Today, in an effort to just get out of the house, we went to a larger city about 45 minutes north of us to run some errands. Did some grocery shopping and exchanged some shoes. We knew that we would be gone during lunch time, so we decided to put some effort into it and pack our lunch ahead of time. Lonnie was so good about making most of the lunch stuff. Even got out the little cooler and packed everything up. One of the biggest surprises for us was that Jack loved having a "picnic in the car!" His attitude was much better than it would have been at a restaurant (he often has trouble with the loud noises and crowds in restaurants). I think this will be even more fun to do as the weather warms up (IF the weather ever warms up!).
For dinner we had some falafels, homemade wrap bread and tzatziki sauce. Delicious! The wrap bread recipe comes from one of my favorite food blogs - Mel's Kitchen Cafe. The bread is very easy to make, but it does take up a lot of time. Between the rising, resting, rolling and baking, it takes up most of an afternoon. But, a lot of it is just waiting around. The falafels we used were just from a box mix that you add water too and then fry them. Very, very good.
Here is the bread recipe!
Soft Wrap Bread
(from Mel's Kitchen Cafe)
3 to 3 1/4 cups unbleached all-purpose flour
1 1/2 cups boiling water
1/2 cup potato buds or flakes (I used potato flakes)
1 1/4 teaspoons salt
2 tablespoons vegetable oil
1 teaspoon instant yeast*
Place 2 cups of the flour into a bowl or the bucket of a bread machine. Pour the boiling water over the flour, and stir until smooth. Lightly cover the bowl or bucket and set the mixture aside for 30 minutes.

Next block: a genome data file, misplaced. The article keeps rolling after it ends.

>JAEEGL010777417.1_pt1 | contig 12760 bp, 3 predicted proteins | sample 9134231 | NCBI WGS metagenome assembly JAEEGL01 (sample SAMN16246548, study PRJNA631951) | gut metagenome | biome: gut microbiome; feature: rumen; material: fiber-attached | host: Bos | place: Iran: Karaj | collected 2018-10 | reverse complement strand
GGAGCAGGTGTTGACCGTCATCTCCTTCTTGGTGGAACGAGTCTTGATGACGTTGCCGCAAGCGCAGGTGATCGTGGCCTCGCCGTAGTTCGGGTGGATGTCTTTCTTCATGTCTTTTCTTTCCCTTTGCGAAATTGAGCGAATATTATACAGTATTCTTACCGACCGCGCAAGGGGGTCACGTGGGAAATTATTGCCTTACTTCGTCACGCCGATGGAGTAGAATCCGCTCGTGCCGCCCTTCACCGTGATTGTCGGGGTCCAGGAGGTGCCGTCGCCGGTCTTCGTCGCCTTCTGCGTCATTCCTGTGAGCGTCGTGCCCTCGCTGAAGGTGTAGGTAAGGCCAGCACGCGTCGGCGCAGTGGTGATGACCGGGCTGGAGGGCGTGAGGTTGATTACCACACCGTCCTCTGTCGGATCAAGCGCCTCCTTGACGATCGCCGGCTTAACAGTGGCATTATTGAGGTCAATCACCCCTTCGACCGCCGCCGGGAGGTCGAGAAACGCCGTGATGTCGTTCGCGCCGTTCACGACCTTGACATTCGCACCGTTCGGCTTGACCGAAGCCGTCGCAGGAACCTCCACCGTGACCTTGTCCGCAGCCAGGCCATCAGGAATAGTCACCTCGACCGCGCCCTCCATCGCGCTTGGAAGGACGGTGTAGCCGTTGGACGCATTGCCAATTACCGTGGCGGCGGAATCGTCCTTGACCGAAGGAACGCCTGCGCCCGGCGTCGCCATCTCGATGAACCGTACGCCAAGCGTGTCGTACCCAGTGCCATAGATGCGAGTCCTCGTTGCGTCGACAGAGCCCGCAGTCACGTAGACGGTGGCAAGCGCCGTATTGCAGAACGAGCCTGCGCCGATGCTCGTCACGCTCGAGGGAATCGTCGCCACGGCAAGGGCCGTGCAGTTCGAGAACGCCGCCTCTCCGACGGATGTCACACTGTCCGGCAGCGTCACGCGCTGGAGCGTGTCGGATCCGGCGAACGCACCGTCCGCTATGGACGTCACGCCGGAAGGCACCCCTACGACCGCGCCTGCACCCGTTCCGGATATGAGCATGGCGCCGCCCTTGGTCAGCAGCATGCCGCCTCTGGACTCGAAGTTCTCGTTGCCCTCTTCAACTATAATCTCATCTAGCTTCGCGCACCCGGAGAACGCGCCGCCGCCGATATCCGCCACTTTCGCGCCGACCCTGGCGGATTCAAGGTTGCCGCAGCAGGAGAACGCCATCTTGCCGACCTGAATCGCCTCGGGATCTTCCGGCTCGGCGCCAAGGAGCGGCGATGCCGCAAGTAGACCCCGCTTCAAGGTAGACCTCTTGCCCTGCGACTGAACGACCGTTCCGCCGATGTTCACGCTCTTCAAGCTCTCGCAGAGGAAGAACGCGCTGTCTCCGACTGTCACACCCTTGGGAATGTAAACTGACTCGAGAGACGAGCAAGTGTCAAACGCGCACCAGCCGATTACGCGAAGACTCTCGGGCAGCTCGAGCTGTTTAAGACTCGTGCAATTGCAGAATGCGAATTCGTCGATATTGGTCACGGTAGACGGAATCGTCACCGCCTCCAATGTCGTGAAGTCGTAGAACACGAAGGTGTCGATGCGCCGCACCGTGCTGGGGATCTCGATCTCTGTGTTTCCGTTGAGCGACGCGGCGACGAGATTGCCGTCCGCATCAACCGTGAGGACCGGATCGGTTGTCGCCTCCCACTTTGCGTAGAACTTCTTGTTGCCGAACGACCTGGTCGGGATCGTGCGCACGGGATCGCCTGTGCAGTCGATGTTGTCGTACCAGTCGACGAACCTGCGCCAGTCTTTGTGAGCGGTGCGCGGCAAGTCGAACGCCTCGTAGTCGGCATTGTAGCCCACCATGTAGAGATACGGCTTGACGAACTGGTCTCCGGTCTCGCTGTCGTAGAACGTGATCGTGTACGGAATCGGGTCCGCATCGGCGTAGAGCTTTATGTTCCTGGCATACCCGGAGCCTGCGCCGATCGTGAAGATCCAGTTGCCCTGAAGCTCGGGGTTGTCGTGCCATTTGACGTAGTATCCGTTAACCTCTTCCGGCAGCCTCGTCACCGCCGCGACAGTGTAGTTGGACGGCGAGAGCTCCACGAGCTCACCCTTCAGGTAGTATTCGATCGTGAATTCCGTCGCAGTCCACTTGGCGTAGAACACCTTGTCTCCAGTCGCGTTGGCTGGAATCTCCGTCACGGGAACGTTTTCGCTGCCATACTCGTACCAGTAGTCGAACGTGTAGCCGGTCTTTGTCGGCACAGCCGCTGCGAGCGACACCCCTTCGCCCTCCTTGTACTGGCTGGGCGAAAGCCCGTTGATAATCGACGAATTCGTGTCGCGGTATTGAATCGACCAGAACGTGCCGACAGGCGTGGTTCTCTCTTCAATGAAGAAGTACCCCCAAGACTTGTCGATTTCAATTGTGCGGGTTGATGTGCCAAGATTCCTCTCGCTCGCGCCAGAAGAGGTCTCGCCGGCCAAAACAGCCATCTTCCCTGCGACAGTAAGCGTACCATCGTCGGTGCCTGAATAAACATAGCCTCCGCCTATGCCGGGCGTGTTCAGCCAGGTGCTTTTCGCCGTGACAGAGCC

In a separate bowl, whisk together the potato flakes and 1 cup of the remaining flour with the salt, oil and yeast. Add this to the slightly cooled flour/water mixture, stir, then knead for several minutes (by hand or by mixer) to form a soft dough. This dough takes a little bit of time to come together. It may seem that the flour will never fully incorporate into the dough, but it will! Just give it time.
The dough should form a ball, but will remain somewhat sticky. Add additional flour only if necessary; if kneading by hand, keep your hands and work surface lightly oiled. Let the dough rise, covered, for 1 hour. My dough didn't rise very much, but the bread still turned out fine.
Divide the dough into 8 pieces (each about the size of a handball, around 3 ounces), cover, and let rest for 15 to 30 minutes. Roll each piece into a 7- to 8-inch circle, and dry-fry them (fry without oil) on a griddle or frying pan over medium heat for about 2 minutes per side, until they’re puffed and flecked with brown spots. Adjust the heat if they seem to be cooking either too quickly, or too slowly; cooking too quickly means they may be raw in the center, while too slowly will dry them out. Transfer the cooked breads to a wire rack, stacking them to keep them soft. Serve immediately, or cool slightly before storing in a plastic bag. (We ended up keeping ours in our tortilla warmer and it worked great! The bread stayed nice and warm and soft.)